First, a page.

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Treatment of acute lung injury by targeting MG53-mediated cell membrane repair.

Jia Y, Chen K, Lin P, Lieber G, Nishi M, Yan R, Wang Z, Yao Y, Li Y, Whitson BA, Duann P, Li H, Zhou X, Zhu H, Takeshima H, Hunter JC, McLeod RL, Weisleder N, Zeng C, Ma J - Nat Commun (2014)

Bottom Line: Here we show that MG53 also has a physiological role in the lung and may be used as a treatment in animal models of acute lung injury.Intravenous delivery or inhalation of rhMG53 reduces symptoms in rodent models of acute lung injury and emphysema.Our data indicate a physiological function for MG53 in the lung and suggest that targeting membrane repair may be an effective means for treatment or prevention of lung diseases.

View Article: PubMed Central - PubMed

Affiliation: 1] Department of Respiratory and Immunology, Merck Research Lab, Kenilworth, New Jersey 07033, USA [2].

ABSTRACT
Injury to lung epithelial cells has a role in multiple lung diseases. We previously identified mitsugumin 53 (MG53) as a component of the cell membrane repair machinery in striated muscle cells. Here we show that MG53 also has a physiological role in the lung and may be used as a treatment in animal models of acute lung injury. Mice lacking MG53 show increased susceptibility to ischaemia-reperfusion and overventilation-induced injury to the lung when compared with wild-type mice. Extracellular application of recombinant human MG53 (rhMG53) protein protects cultured lung epithelial cells against anoxia/reoxygenation-induced injuries. Intravenous delivery or inhalation of rhMG53 reduces symptoms in rodent models of acute lung injury and emphysema. Repetitive administration of rhMG53 improves pulmonary structure associated with chronic lung injury in mice. Our data indicate a physiological function for MG53 in the lung and suggest that targeting membrane repair may be an effective means for treatment or prevention of lung diseases.

No MeSH data available.


Related in: MedlinePlus

Protective effect of rhMG53 against I/R induced lung injury in rats. A. Effect of rhMG53 precondition on edema in lung from I/R rats. Lung edema was measured as the wet/dry weight ratio of the excised lung tissue from rats (*P<0.05 vs. others, n=5, ANOVA, mean ± SEM). B. Effect of rhMG53 precondition on gas exchange after I/R. Arterial blood samples were drawn from individual rats, the plasma PaO2 concentrations were measured (*P<0.05 vs. others, n=6 in each group, ANOVA, mean ± SEM). C and D. Effect of rhMG53 precondition on serum IL-1β and IL-6 concentrations in I/R injured SD rats. Serum levels of IL-1β (C) and IL-6 (D) were measured by ELISA (*P<0.05 vs. others, n=5, ANOVA, mean ± SEM).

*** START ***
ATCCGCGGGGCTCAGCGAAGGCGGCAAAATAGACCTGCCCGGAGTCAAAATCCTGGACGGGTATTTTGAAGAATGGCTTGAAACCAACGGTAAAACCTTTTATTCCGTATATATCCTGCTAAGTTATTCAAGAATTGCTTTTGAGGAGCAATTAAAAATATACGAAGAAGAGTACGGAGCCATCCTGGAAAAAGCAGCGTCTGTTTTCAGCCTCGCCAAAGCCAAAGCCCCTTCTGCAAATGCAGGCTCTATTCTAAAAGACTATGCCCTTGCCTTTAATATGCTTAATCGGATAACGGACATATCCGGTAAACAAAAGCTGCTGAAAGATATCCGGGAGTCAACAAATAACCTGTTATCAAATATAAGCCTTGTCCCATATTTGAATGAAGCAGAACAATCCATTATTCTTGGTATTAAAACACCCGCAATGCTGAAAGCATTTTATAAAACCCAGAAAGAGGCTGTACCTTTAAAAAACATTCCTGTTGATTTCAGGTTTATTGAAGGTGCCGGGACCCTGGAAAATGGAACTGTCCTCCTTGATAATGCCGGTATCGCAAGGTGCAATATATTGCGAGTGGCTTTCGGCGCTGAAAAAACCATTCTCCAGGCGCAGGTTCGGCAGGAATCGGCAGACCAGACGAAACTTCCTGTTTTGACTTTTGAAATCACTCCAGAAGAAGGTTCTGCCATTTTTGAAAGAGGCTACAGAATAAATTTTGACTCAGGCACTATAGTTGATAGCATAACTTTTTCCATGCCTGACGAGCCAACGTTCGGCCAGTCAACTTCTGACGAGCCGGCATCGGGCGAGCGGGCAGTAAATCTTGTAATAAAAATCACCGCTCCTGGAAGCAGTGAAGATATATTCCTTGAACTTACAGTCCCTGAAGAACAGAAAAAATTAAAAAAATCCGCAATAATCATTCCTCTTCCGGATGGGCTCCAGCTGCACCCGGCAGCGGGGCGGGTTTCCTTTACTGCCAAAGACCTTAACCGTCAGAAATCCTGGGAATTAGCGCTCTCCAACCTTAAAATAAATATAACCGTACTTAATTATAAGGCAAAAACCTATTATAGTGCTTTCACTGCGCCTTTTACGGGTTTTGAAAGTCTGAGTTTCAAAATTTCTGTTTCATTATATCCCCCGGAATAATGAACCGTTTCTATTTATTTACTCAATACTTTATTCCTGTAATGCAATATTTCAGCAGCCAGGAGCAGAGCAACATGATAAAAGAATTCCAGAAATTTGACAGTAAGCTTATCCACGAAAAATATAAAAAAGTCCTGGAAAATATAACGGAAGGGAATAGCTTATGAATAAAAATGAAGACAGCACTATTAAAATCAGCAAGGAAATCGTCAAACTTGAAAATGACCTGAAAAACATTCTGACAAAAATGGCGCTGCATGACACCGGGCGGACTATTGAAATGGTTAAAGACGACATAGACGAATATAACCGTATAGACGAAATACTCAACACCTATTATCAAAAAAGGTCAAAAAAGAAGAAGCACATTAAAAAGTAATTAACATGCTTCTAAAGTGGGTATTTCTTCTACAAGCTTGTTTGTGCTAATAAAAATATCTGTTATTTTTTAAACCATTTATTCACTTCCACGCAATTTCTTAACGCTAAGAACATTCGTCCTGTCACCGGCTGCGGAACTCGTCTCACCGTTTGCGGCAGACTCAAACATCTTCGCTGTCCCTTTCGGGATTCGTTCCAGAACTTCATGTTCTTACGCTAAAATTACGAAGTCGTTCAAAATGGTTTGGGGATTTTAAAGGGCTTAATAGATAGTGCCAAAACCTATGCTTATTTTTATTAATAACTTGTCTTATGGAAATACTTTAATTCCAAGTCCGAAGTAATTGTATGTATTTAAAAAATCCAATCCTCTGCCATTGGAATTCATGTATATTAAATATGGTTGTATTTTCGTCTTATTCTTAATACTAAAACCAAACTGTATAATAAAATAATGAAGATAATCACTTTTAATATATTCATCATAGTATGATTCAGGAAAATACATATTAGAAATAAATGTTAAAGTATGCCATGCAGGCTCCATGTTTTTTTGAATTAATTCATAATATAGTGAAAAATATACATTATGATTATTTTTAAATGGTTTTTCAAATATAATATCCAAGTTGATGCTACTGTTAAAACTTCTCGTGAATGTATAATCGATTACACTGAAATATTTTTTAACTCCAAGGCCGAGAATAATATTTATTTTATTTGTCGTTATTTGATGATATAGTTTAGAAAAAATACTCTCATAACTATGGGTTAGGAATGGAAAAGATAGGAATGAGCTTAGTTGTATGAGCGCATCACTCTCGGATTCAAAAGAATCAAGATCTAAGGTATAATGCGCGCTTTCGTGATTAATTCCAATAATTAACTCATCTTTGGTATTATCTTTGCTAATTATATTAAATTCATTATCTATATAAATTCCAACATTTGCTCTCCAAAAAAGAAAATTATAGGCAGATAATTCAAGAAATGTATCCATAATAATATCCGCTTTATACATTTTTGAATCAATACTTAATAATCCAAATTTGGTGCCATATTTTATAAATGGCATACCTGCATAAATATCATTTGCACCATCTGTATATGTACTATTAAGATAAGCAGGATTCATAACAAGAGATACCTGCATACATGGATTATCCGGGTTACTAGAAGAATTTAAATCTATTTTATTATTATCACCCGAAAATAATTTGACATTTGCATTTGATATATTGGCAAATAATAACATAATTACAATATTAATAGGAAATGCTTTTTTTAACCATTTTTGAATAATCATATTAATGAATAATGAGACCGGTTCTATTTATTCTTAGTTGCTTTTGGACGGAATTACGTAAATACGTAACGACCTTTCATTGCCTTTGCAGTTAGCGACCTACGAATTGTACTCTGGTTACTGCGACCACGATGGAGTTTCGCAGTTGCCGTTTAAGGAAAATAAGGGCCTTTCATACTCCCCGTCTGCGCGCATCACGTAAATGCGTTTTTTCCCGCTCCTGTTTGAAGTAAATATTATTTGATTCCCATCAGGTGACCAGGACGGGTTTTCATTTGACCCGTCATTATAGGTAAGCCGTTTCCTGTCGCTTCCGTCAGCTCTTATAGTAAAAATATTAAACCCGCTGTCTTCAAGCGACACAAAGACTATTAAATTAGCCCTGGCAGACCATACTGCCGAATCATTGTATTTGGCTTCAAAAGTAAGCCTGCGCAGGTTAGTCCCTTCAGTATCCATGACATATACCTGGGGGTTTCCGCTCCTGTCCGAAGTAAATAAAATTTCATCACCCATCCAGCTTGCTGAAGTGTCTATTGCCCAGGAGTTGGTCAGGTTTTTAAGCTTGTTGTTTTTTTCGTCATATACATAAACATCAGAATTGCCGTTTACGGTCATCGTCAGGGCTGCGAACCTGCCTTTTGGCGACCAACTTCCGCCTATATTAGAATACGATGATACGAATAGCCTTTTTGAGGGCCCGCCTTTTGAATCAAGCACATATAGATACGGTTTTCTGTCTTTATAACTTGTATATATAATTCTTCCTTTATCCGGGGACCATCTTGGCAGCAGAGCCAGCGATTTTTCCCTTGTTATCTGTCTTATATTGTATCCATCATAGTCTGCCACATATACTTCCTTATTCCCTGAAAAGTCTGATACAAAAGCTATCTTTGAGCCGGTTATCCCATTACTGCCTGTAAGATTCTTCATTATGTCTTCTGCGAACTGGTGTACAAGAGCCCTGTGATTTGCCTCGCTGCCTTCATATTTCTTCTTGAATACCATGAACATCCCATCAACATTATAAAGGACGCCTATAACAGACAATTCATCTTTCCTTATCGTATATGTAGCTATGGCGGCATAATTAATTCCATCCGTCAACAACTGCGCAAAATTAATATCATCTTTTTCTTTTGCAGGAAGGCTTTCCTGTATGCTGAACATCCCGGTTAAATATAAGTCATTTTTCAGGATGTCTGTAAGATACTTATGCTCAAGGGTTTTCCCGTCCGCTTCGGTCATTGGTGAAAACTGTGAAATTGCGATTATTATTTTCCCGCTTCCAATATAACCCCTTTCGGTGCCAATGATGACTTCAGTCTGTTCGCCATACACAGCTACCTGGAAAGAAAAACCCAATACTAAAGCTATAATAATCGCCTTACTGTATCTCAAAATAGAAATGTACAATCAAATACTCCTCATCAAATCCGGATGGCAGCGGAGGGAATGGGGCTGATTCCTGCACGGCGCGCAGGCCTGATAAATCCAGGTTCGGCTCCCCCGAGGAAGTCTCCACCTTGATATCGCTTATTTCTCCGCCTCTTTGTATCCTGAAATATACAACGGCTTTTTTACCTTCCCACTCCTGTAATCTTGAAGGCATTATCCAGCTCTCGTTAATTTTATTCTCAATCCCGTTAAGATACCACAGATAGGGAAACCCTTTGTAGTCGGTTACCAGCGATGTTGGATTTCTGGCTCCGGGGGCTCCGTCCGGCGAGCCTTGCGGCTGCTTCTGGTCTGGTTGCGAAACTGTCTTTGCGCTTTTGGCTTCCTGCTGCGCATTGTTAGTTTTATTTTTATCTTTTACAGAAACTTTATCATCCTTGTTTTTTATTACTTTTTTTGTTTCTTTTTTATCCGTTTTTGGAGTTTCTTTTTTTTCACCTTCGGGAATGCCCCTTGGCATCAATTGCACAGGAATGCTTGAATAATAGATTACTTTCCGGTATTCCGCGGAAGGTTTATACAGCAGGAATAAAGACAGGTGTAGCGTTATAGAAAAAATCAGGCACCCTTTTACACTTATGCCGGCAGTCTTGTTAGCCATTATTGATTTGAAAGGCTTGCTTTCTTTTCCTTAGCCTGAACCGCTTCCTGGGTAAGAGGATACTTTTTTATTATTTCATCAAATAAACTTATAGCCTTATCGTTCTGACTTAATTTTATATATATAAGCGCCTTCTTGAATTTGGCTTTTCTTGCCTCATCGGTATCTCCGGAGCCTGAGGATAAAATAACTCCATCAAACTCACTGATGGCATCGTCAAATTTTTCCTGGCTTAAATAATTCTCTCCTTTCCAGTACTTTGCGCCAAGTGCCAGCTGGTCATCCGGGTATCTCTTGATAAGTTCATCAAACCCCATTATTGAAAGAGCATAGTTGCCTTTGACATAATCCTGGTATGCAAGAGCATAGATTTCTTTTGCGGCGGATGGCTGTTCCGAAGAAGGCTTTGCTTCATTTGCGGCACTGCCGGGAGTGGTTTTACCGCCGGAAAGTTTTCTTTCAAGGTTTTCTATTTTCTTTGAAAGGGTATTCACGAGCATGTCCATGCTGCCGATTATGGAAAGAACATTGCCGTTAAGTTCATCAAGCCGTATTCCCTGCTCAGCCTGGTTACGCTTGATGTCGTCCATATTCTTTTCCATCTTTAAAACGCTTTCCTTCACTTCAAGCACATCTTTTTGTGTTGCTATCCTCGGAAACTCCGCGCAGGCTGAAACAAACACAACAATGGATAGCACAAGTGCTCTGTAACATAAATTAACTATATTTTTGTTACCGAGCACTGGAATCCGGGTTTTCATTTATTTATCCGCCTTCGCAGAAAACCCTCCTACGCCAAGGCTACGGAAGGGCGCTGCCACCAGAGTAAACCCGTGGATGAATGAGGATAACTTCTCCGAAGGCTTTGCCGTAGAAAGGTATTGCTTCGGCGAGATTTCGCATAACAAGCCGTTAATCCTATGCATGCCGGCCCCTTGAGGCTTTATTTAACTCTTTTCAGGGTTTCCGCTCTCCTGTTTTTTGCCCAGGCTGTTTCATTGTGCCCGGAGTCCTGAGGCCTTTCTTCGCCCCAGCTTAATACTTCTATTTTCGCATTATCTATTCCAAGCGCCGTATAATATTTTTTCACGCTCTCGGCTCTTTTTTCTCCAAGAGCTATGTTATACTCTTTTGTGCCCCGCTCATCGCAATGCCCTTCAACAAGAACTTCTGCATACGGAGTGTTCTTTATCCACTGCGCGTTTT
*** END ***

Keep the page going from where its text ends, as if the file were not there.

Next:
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Figure 5: Protective effect of rhMG53 against I/R induced lung injury in rats. A. Effect of rhMG53 precondition on edema in lung from I/R rats. Lung edema was measured as the wet/dry weight ratio of the excised lung tissue from rats (*P<0.05 vs. others, n=5, ANOVA, mean ± SEM). B. Effect of rhMG53 precondition on gas exchange after I/R. Arterial blood samples were drawn from individual rats, the plasma PaO2 concentrations were measured (*P<0.05 vs. others, n=6 in each group, ANOVA, mean ± SEM). C and D. Effect of rhMG53 precondition on serum IL-1β and IL-6 concentrations in I/R injured SD rats. Serum levels of IL-1β (C) and IL-6 (D) were measured by ELISA (*P<0.05 vs. others, n=5, ANOVA, mean ± SEM).

Mentions: Given the protective effects seen with rhMG53 in RLE and A549 cells, we tested if systemic application of rhMG53 can protect against ischemia-reperfusion (I/R) induced lung injury in vivo. Based on the in vitro assay using rhMG53 in RLE cells (Fig. 3B), we determined a dose of 6 mg rhMG53 protein/kg body weight for experiments with the rat model. This dose was applied by intravenous (IV) injection through the tail vein 30 min before the animals were subjected to I/R induced lung injury. To quantify the effect of rhMG53 on I/R-induced lung edema, the wet/dry ratio was measured (Fig. 5A). Clearly, rhMG53 application produced a significant reduction in edema compared to the control group. Hypoxemia is another pathologic change after lung I/R injury. Arterial blood gas analysis showed that PaO2 was decreased in the I/R-treated group relative to the sham operated group, and application of rhMG53 significantly improved PaO2 function in rats subjected to I/R lung injury (Fig 5B). While the concentration of pro-inflammatory cytokines (IL-1β and IL-6) in the serum were elevated in rats subjected to I/R lung injury, the application of rhMG53 led to significant reduction in these pro-inflammatory factors (Fig. 5C and 5D).